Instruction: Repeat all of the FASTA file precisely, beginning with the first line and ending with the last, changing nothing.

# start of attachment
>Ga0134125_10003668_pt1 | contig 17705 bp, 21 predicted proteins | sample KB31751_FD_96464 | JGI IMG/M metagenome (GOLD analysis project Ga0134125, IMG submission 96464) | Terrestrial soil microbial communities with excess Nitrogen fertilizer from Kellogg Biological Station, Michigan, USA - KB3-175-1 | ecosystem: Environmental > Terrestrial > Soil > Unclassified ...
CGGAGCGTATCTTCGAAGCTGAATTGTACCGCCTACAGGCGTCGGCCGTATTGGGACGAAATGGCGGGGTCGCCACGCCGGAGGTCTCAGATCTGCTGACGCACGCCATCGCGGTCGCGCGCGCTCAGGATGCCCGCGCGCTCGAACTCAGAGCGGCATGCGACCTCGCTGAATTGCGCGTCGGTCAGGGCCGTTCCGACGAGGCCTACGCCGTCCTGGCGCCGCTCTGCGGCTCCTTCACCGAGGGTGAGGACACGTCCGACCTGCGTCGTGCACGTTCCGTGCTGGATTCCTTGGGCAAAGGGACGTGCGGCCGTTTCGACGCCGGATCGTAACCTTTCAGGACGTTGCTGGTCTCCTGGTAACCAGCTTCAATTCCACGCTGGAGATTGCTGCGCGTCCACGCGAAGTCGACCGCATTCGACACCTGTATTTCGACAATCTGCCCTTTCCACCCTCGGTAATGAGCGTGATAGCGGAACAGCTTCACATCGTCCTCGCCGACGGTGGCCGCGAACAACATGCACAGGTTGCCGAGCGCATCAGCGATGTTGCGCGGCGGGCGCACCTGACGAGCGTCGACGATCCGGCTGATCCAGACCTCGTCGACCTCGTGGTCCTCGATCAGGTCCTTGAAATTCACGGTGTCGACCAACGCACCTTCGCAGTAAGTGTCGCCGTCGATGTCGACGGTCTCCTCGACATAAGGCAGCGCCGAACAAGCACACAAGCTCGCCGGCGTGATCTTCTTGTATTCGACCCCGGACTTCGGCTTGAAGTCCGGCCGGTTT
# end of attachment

>Ga0134125_10003668_pt1 | contig 17705 bp, 21 predicted proteins | sample KB31751_FD_96464 | JGI IMG/M metagenome (GOLD analysis project Ga0134125, IMG submission 96464) | Terrestrial soil microbial communities with excess Nitrogen fertilizer from Kellogg Biological Station, Michigan, USA - KB3-175-1 | ecosystem: Environmental > Terrestrial > Soil > Unclassified ...
CGGAGCGTATCTTCGAAGCTGAATTGTACCGCCTACAGGCGTCGGCCGTATTGGGACGAAATGGCGGGGTCGCCACGCCGGAGGTCTCAGATCTGCTGACGCACGCCATCGCGGTCGCGCGCGCTCAGGATGCCCGCGCGCTCGAACTCAGAGCGGCATGCGACCTCGCTGAATTGCGCGTCGGTCAGGGCCGTTCCGACGAGGCCTACGCCGTCCTGGCGCCGCTCTGCGGCTCCTTCACCGAGGGTGAGGACACGTCCGACCTGCGTCGTGCACGTTCCGTGCTGGATTCCTTGGGCAAAGGGACGTGCGGCCGTTTCGACGCCGGATCGTAACCTTTCAGGACGTTGCTGGTCTCCTGGTAACCAGCTTCAATTCCACGCTGGAGATTGCTGCGCGTCCACGCGAAGTCGACCGCATTCGACACCTGTATTTCGACAATCTGCCCTTTCCACCCTCGGTAATGAGCGTGATAGCGGAACAGCTTCACATCGTCCTCGCCGACGGTGGCCGCGAACAACATGCACAGGTTGCCGAGCGCATCAGCGATGTTGCGCGGCGGGCGCACCTGACGAGCGTCGACGATCCGGCTGATCCAGACCTCGTCGACCTCGTGGTCCTCGATCAGGTCCTTGAAATTCACGGTGTCGACCAACGCACCTTCGCAGTAAGTGTCGCCGTCGATGTCGACGGTCTCCTCGACATAAGGCAGCGCCGAACAAGCACACAAGCTCGCCGGCGTGATCTTCTTGTATTCGACCCCGGACTTCGGCTTGAAGTCCGGCCGGTTT